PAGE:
Oct 172011

Here’s a simple test for you: Use your CAD system to model a raw chicken egg.

It sounds pretty simple, but it can be maddeningly difficult, depending on how accurate you want your model to be.

As a start, the outside of the shell is a single class-A surface. Though eggs in general seem quite symmetrical, in specific, they aren’t. They have some variance. Pull one out of your refrigerator and measure it, and you’ll see. (I’m assuming that all good engineers keep fresh eggs in their refrigerator, and have calipers handy to measure them.)

If you’re going to model a real-world egg, you’ll need to account for its asymmetry. You may not find two diametrically opposite points of symmetry to use as a sweep axis–which may make using a parametric modeler a bit difficult.

But let’s say you pay attention, and use a parametric, direct, or surface modeler to model the egg shell accurately as a single NURBS surface. You’re still not done.

You need to model the inside of the egg. The whites and yolk are fluid structures, and you need to deal with their interfaces (which, I’m guessing, are non-manifolds), as well as their viscosity and surface tensions.

Suppose, though, I let you off the hook, and say you don’t need to model anything on the egg that you can’t see from the outside.

That doesn’t really let you off the hook.

There’s an old test to determine whether an egg is raw, or hard-boiled. You spin it on a hard surface. If it spins easily and quickly, it’s hard-boiled. If it spins with more difficulty, and slows down quickly (because the liquid yolk and whites are damping its motion), it’s raw. (Here’s a variant of this test that works even better.)

You may be able to model the outside surface of an egg shell, but it’s a lot harder to model the egg as a self-contained system.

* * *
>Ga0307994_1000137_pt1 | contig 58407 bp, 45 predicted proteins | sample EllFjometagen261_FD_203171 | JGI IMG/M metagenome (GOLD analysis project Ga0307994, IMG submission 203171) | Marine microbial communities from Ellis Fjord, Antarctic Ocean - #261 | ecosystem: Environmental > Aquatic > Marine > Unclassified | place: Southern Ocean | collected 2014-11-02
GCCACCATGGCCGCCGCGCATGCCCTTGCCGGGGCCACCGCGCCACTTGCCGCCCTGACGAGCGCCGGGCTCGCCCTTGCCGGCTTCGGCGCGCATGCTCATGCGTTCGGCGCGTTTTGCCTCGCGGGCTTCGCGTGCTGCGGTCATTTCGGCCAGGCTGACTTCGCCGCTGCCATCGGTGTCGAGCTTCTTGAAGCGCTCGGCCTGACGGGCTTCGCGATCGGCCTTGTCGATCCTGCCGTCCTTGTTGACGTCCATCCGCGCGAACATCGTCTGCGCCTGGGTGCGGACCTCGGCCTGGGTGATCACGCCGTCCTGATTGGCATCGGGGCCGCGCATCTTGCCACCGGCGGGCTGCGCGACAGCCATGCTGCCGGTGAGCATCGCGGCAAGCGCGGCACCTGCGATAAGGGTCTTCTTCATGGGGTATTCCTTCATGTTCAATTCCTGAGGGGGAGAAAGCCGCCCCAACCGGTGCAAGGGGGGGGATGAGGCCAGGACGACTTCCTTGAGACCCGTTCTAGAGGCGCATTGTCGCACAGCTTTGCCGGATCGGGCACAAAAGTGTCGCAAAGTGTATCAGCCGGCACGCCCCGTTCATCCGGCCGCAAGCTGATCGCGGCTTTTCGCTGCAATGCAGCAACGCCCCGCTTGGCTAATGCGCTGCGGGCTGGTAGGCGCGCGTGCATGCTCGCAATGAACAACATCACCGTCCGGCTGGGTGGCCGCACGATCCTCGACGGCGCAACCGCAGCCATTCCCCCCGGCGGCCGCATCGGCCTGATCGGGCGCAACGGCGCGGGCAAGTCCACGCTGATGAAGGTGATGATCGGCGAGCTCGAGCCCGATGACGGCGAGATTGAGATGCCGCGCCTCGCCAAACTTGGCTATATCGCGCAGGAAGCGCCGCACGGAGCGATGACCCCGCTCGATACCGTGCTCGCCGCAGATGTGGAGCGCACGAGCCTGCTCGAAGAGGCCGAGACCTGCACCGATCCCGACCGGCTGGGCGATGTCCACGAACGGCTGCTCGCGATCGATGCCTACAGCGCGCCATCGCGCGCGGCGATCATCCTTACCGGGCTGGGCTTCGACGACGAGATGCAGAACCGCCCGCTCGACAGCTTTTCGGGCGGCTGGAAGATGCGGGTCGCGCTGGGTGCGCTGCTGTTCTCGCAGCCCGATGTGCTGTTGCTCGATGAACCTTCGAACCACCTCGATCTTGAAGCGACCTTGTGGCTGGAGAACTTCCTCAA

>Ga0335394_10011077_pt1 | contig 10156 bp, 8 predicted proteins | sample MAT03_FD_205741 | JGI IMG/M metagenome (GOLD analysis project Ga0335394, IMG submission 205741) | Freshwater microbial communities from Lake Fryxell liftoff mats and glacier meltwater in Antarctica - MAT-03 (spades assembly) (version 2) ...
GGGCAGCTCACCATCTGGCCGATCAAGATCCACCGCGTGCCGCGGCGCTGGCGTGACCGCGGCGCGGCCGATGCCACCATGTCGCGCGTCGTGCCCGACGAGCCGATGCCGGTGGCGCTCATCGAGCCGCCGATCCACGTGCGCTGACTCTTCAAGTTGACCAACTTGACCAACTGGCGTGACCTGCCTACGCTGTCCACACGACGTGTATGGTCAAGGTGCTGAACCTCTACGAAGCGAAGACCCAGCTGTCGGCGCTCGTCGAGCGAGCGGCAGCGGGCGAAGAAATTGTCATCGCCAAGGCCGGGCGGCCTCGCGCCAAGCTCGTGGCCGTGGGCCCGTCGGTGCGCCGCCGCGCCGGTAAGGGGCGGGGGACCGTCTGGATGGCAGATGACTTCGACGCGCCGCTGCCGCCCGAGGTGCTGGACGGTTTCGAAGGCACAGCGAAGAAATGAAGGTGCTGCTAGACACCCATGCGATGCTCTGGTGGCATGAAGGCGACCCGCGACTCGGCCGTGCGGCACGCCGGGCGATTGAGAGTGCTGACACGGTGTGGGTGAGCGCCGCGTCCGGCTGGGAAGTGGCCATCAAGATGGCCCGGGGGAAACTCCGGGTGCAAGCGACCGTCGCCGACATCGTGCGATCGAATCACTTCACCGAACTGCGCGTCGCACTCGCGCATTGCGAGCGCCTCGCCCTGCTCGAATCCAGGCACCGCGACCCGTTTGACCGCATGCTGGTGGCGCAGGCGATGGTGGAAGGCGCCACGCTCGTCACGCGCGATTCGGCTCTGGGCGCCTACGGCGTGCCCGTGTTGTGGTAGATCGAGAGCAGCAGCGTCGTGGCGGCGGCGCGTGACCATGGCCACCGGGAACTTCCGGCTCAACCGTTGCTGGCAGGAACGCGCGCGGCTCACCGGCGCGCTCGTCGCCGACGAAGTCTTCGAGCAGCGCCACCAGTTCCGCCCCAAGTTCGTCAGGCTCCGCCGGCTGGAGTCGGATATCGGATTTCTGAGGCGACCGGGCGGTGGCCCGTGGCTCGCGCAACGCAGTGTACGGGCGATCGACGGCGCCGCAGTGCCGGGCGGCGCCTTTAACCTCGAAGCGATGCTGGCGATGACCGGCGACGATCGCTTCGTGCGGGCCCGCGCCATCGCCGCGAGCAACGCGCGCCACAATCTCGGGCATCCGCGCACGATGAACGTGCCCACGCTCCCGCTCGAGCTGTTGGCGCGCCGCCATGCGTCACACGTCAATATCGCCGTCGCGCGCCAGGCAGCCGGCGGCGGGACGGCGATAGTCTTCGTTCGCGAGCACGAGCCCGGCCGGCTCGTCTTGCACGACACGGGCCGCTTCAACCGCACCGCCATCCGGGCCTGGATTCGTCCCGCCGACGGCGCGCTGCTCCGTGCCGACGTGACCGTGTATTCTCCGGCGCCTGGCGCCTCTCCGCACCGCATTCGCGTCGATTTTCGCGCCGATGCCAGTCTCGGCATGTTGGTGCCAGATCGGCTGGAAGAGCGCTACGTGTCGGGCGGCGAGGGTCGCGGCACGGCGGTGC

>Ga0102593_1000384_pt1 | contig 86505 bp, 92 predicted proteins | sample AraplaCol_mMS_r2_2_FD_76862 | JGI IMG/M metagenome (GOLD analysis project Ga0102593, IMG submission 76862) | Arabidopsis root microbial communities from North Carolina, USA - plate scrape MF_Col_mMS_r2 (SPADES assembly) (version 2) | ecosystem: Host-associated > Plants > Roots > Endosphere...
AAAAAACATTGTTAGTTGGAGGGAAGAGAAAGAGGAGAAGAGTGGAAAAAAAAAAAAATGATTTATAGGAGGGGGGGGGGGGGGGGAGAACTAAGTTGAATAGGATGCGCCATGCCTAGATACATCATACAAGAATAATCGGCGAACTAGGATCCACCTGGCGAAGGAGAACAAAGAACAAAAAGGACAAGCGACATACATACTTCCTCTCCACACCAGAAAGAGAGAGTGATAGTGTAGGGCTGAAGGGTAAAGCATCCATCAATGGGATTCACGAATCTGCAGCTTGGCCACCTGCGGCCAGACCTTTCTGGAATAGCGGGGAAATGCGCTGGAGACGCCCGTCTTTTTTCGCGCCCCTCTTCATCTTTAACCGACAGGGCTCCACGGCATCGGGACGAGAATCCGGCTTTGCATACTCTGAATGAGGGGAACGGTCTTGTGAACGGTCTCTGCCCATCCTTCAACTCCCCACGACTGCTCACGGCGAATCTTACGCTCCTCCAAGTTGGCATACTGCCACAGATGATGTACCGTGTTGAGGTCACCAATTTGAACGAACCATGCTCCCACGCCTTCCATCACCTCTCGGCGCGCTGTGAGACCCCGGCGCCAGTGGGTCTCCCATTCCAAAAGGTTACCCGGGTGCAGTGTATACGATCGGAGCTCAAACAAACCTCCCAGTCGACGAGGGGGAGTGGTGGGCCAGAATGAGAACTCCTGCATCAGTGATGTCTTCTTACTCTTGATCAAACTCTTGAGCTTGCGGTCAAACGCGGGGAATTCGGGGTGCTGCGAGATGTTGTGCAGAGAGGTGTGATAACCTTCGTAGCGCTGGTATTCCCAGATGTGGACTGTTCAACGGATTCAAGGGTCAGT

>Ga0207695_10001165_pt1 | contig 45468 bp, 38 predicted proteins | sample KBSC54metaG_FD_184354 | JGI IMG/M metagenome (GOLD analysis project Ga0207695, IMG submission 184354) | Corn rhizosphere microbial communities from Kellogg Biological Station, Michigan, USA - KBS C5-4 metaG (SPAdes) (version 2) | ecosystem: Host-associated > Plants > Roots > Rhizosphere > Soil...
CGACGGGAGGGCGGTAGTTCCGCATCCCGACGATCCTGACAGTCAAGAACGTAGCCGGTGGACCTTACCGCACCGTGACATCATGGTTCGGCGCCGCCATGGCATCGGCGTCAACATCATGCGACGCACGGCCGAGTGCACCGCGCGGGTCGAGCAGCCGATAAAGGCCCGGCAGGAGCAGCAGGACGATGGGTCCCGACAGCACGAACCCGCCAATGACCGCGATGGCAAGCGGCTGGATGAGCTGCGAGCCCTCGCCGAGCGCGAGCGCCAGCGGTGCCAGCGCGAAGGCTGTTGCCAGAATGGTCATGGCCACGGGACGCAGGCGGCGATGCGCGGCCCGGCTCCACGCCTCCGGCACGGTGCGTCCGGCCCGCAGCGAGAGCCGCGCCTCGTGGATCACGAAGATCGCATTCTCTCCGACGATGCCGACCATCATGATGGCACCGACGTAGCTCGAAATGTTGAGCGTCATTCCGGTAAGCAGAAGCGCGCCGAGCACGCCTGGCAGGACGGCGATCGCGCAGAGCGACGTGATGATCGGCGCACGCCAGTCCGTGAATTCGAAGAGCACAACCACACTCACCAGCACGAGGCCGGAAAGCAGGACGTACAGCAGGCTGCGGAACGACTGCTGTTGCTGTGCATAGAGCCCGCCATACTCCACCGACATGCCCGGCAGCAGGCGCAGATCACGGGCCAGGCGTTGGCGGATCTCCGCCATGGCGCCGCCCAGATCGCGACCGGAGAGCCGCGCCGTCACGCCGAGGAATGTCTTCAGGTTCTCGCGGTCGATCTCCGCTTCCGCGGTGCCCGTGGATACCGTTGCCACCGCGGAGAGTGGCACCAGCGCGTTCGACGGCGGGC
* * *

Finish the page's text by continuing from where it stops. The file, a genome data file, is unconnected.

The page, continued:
There is a point to this exercise. It’s to get you thinking about abstraction. All CAD models are abstractions of the real world objects they model. The real issue with abstractions is their appropriateness for purpose.

NURBS-based b-rep surface models are appropriate abstractions for many purposes. But not for all purposes. Consider some examples: FEA, CFD, CNC, and RP. All of these require different abstractions. If you look outside the realm of purely geometric representations, there are many more useful abstractions.

Today’s CAD, CAM, CAE, and PLM systems have a difficult time managing multiple abstractions. I suspect this has a lot to do with their underlying object models. I believe it’s something that will change over time. But I don’t believe it’s something that can be easily patched onto old programs.


  • Ken

    It’s really not that hard to model an egg, it’s just really difficult to get the chickens to lay them to spec… ;-)

  • R. Paul Waddington

    Had to smile when I read your EGG post Evan.

    Abstraction may be a word to describe some of the “things” I have had to design and draft which CAD systems don’t assist with at all. Simple things like rubber components initially made in a flat state. When assembled on specific formers they take on different shapes to perform the function required.

    Slightly different, but another simple oddity we have to work with are steel frames whose angled section members are not flat – face to face – when assembled. This means, of course, the “traditional constraint methods” available in CAD are quite useless. One result of the members skewed positions relative to another, when assembled, is the bolt holes are not concentric; making for a very laborious assembly process if modeling frames using the likes of Inventor/Solidworks etc.

  • Udouchebag

    you are a fucking geek